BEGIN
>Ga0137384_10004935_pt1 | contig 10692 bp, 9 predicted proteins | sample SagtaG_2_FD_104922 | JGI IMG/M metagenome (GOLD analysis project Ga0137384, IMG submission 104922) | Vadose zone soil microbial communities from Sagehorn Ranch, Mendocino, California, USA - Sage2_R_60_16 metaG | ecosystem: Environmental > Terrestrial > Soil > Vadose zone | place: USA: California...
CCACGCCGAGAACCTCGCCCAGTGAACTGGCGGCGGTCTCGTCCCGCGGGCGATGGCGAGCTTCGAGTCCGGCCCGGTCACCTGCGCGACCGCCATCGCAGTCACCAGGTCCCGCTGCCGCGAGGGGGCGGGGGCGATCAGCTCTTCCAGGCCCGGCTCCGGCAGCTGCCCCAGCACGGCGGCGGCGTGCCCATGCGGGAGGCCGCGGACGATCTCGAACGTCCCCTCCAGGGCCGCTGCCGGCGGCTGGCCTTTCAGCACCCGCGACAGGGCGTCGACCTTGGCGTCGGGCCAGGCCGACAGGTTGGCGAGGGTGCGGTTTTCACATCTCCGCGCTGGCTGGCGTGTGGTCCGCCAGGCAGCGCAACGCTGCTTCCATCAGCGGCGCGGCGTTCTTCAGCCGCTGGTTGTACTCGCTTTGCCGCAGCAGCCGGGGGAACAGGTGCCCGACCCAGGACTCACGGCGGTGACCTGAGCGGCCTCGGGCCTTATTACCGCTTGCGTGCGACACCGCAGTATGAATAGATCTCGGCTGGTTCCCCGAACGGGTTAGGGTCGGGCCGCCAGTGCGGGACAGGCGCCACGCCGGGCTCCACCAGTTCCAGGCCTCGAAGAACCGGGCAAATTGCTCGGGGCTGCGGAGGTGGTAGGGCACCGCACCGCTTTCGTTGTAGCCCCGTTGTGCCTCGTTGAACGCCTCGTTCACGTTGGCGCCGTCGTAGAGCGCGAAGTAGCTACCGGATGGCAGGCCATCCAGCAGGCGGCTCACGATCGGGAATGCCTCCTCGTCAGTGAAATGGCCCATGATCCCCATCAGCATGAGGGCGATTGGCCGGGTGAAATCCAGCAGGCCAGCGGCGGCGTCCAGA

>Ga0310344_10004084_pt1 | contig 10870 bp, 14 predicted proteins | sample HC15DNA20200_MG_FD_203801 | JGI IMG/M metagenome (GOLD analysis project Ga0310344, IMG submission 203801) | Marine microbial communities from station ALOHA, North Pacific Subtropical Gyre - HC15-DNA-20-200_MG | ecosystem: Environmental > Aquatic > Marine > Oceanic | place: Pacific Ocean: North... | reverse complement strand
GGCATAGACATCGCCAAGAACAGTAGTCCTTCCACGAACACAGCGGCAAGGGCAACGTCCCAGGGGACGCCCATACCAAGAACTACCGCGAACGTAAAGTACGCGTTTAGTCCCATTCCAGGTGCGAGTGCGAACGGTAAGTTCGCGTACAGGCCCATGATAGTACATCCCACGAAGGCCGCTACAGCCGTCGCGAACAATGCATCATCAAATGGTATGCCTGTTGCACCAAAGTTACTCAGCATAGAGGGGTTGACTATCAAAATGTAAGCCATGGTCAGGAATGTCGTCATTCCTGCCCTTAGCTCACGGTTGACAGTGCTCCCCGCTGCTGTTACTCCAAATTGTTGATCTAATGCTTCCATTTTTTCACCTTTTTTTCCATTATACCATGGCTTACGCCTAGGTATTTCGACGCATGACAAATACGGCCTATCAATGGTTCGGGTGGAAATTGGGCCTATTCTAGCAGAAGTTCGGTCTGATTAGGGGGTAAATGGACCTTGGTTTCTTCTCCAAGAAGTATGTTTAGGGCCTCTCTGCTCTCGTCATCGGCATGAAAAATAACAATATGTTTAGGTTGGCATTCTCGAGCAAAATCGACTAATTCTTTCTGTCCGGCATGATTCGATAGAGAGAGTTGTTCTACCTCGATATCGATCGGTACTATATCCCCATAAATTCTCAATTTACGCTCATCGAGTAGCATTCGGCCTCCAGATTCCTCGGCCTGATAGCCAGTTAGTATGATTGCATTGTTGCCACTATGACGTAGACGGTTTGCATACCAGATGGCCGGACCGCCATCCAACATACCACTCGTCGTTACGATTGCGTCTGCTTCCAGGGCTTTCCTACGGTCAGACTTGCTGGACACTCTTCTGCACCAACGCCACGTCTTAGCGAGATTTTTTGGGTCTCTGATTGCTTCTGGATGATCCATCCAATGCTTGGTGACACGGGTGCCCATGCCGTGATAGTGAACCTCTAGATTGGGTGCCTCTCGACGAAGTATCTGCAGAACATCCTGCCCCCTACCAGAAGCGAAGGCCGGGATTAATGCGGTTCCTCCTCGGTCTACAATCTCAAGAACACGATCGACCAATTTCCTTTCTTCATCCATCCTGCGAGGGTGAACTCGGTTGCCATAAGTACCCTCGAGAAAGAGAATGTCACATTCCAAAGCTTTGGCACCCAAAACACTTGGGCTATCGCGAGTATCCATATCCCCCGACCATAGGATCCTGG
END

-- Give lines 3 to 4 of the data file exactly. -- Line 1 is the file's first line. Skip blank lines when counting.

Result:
>Ga0310344_10004084_pt1 | contig 10870 bp, 14 predicted proteins | sample HC15DNA20200_MG_FD_203801 | JGI IMG/M metagenome (GOLD analysis project Ga0310344, IMG submission 203801) | Marine microbial communities from station ALOHA, North Pacific Subtropical Gyre - HC15-DNA-20-200_MG | ecosystem: Environmental > Aquatic > Marine > Oceanic | place: Pacific Ocean: North... | reverse complement strand
GGCATAGACATCGCCAAGAACAGTAGTCCTTCCACGAACACAGCGGCAAGGGCAACGTCCCAGGGGACGCCCATACCAAGAACTACCGCGAACGTAAAGTACGCGTTTAGTCCCATTCCAGGTGCGAGTGCGAACGGTAAGTTCGCGTACAGGCCCATGATAGTACATCCCACGAAGGCCGCTACAGCCGTCGCGAACAATGCATCATCAAATGGTATGCCTGTTGCACCAAAGTTACTCAGCATAGAGGGGTTGACTATCAAAATGTAAGCCATGGTCAGGAATGTCGTCATTCCTGCCCTTAGCTCACGGTTGACAGTGCTCCCCGCTGCTGTTACTCCAAATTGTTGATCTAATGCTTCCATTTTTTCACCTTTTTTTCCATTATACCATGGCTTACGCCTAGGTATTTCGACGCATGACAAATACGGCCTATCAATGGTTCGGGTGGAAATTGGGCCTATTCTAGCAGAAGTTCGGTCTGATTAGGGGGTAAATGGACCTTGGTTTCTTCTCCAAGAAGTATGTTTAGGGCCTCTCTGCTCTCGTCATCGGCATGAAAAATAACAATATGTTTAGGTTGGCATTCTCGAGCAAAATCGACTAATTCTTTCTGTCCGGCATGATTCGATAGAGAGAGTTGTTCTACCTCGATATCGATCGGTACTATATCCCCATAAATTCTCAATTTACGCTCATCGAGTAGCATTCGGCCTCCAGATTCCTCGGCCTGATAGCCAGTTAGTATGATTGCATTGTTGCCACTATGACGTAGACGGTTTGCATACCAGATGGCCGGACCGCCATCCAACATACCACTCGTCGTTACGATTGCGTCTGCTTCCAGGGCTTTCCTACGGTCAGACTTGCTGGACACTCTTCTGCACCAACGCCACGTCTTAGCGAGATTTTTTGGGTCTCTGATTGCTTCTGGATGATCCATCCAATGCTTGGTGACACGGGTGCCCATGCCGTGATAGTGAACCTCTAGATTGGGTGCCTCTCGACGAAGTATCTGCAGAACATCCTGCCCCCTACCAGAAGCGAAGGCCGGGATTAATGCGGTTCCTCCTCGGTCTACAATCTCAAGAACACGATCGACCAATTTCCTTTCTTCATCCATCCTGCGAGGGTGAACTCGGTTGCCATAAGTACCCTCGAGAAAGAGAATGTCACATTCCAAAGCTTTGGCACCCAAAACACTTGGGCTATCGCGAGTATCCATATCCCCCGACCATAGGATCCTGG